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Research for healthy food, people and places

The Nutrition Policy Institute (NPI) envisions a world in which healthy food, beverages and opportunities for physical activity are accessible, affordable, equitable and sustainable for everyone.

NPI's mission is to conduct and translate policy-relevant research to transform environments for healthy children, families and communities.

Read more about our mission and vision, and learn about our impact.

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News

  • NPI researchers awarded Robert Wood Johnson Foundation Healthy Eating Research program funding to evaluate COVID-19 and socioeconomic recovery efforts

    Aug 2, 2022

    Nutrition Policy Institute researchers were awarded three separate 18-month research grants up to $250,000 as part of the Healthy Eating Research 2021 special solicitation on COVID-19 and Socioeconomic Recovery Efforts. Lorrene Ritchie, in collaboration with co-principal investigator Susana Matias from UC Berkeley and the CACFP Roundtable, received a grant for a project titled, “Child and Adult Care Food Program: Impacts of COVID-19 Differences in Reimbursement Rates on Family Childcare Home Providers, Children, and Families”. Wendi Gosliner is serving as co-PI on a project with Juliana Cohen from Merrimack College entitled “Evaluation of Universal Free School Meals,”, and is collaborating with Lia Fernald from UC Berkeley on another project entitled “Longitudinal Study of Low-Income Families with Young Children: Assessing California Communities' Experiences with Safety Net Supports Survey (ACCESS)”. Healthy Eating Research is a national program of the Robert Wood Johnson Foundation. Only 9 grants were awarded this cycle.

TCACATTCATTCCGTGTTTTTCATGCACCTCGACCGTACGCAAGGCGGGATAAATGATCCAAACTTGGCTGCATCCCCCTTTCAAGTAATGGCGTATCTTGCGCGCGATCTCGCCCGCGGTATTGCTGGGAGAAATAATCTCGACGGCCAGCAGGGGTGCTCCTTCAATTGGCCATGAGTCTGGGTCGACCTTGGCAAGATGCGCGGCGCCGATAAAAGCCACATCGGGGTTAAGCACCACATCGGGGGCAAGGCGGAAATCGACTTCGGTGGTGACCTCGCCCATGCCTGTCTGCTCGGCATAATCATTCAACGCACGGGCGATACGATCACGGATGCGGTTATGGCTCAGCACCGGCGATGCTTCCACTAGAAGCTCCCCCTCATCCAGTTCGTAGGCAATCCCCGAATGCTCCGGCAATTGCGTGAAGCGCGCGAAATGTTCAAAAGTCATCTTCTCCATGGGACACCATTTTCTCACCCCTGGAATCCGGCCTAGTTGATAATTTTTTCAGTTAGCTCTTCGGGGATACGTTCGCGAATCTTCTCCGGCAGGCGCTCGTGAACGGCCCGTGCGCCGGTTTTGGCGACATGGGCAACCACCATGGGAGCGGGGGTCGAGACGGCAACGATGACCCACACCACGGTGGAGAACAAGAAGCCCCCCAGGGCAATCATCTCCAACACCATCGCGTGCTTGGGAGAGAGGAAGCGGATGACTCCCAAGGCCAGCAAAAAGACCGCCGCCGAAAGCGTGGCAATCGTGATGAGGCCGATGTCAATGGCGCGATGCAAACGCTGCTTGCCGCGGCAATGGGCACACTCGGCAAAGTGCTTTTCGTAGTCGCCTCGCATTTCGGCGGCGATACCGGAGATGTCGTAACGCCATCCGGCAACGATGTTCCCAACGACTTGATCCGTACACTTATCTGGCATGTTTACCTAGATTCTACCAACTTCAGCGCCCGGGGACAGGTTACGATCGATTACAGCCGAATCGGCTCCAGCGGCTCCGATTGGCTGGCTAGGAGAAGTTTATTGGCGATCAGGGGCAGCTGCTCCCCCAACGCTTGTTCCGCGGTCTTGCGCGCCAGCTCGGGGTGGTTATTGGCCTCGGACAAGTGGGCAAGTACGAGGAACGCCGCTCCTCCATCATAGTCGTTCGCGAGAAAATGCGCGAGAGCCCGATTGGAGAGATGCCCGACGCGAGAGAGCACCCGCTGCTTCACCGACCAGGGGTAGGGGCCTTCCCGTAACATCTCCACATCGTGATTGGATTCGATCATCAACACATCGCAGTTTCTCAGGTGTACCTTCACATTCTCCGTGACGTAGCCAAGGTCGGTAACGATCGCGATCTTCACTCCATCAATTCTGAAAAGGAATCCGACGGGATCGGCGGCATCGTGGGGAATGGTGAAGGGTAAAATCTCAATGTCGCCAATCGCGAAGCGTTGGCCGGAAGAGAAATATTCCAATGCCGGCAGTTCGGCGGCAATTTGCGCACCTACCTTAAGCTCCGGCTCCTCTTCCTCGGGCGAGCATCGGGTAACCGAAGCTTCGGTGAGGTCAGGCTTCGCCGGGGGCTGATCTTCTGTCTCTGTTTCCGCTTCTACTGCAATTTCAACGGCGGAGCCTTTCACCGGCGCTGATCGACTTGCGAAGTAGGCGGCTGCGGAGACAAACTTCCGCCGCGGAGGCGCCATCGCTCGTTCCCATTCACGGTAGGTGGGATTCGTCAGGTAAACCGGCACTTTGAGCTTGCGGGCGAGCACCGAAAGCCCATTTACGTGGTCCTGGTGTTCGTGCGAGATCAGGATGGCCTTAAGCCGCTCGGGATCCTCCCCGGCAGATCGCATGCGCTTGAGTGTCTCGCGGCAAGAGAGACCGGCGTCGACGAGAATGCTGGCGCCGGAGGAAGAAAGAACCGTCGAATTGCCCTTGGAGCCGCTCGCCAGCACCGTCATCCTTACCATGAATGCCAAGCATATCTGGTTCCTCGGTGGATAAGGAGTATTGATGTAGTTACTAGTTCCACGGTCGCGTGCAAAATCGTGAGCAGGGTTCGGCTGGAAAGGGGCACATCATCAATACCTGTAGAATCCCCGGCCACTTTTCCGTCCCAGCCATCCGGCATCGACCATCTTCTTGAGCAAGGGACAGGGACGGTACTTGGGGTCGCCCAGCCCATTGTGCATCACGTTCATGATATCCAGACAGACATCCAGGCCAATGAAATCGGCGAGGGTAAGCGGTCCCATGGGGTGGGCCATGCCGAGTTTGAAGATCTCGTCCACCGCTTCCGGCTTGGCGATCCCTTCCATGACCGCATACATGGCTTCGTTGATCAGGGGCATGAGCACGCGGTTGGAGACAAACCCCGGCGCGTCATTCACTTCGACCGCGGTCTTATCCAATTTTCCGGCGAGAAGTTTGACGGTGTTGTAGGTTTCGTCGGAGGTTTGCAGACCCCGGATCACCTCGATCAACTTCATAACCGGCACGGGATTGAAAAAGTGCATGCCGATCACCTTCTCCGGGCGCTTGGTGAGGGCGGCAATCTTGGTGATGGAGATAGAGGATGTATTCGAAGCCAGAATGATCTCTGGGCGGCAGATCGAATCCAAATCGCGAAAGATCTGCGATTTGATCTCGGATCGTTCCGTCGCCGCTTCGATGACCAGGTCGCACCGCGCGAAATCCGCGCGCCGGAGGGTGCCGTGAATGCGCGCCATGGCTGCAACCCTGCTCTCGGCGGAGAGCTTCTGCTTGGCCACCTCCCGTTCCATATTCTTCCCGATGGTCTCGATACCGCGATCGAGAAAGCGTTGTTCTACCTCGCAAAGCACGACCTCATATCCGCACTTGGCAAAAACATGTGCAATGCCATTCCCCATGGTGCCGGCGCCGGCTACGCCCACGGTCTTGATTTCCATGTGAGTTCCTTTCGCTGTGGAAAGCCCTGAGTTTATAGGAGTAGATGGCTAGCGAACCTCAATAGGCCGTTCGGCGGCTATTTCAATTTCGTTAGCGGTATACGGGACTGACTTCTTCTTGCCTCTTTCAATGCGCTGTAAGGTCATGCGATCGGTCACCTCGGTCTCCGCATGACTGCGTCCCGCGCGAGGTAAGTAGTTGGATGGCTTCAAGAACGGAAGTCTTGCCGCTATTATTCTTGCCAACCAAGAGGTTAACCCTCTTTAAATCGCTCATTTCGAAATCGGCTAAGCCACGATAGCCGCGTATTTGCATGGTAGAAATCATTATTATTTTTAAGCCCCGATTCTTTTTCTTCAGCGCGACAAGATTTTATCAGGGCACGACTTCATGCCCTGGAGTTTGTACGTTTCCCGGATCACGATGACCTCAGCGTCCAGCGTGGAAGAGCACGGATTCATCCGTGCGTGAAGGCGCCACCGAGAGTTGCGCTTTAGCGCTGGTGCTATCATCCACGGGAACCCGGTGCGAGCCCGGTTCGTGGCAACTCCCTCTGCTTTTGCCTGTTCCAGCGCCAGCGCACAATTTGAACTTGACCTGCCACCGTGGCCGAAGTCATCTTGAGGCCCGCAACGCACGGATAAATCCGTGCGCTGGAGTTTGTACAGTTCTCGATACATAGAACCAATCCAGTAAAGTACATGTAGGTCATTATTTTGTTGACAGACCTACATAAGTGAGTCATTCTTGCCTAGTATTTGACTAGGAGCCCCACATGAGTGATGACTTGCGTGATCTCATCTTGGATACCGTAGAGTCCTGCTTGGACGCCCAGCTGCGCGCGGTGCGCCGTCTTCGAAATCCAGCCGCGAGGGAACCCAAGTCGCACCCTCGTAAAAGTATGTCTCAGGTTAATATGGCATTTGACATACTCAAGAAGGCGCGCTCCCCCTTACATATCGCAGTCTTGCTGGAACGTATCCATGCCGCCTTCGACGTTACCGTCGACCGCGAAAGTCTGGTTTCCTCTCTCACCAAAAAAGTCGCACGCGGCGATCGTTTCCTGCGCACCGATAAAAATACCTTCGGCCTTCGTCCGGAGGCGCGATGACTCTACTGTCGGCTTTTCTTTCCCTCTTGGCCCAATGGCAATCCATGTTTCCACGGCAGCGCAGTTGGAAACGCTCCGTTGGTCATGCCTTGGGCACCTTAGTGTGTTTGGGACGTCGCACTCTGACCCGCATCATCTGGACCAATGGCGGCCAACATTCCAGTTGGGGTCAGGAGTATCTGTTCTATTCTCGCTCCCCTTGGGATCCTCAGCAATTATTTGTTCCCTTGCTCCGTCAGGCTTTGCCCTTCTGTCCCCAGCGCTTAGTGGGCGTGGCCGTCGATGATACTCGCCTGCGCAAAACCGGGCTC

• NPI researchers present on drinking water and SNAP-Ed at the annual Society for Nutrition Education and Behavior conference

    Jul 27, 2022

    Nutrition Policy Institute researchers Christina Hecht and Janice Kao will take part in the 2022 Society for Nutrition Education and Behavior conference on the intersection of nutrition education and behavior and the digital world. Hecht is a co-author of the abstract “Associations of Perceptions of Water Safety and Tap Water Taste with Beverage Intake Among U.S. Adults,” which Sohyun Park, the lead investigator, will present as a poster. Kao will present a poster from the NPI CalFresh Healthy Living evaluation unit research team—Carolyn Rider, Christina Becker, Evan Talmage, Kaela Plank, Amanda Linares, and Kao—in person from 12:15 to 2:00 EDT on July 31. The poster is titled, “Where Do We Go from Here? California Local Health Departments Navigate School-based SNAP-Ed During COVID-19.” The conference will be held in person, in Atlanta, Georgia, and virtually, from July 29 to July 31, 2022.


  • New study describes the connection between perceived tap water security in schools and water consumption by source

    Jul 27, 2022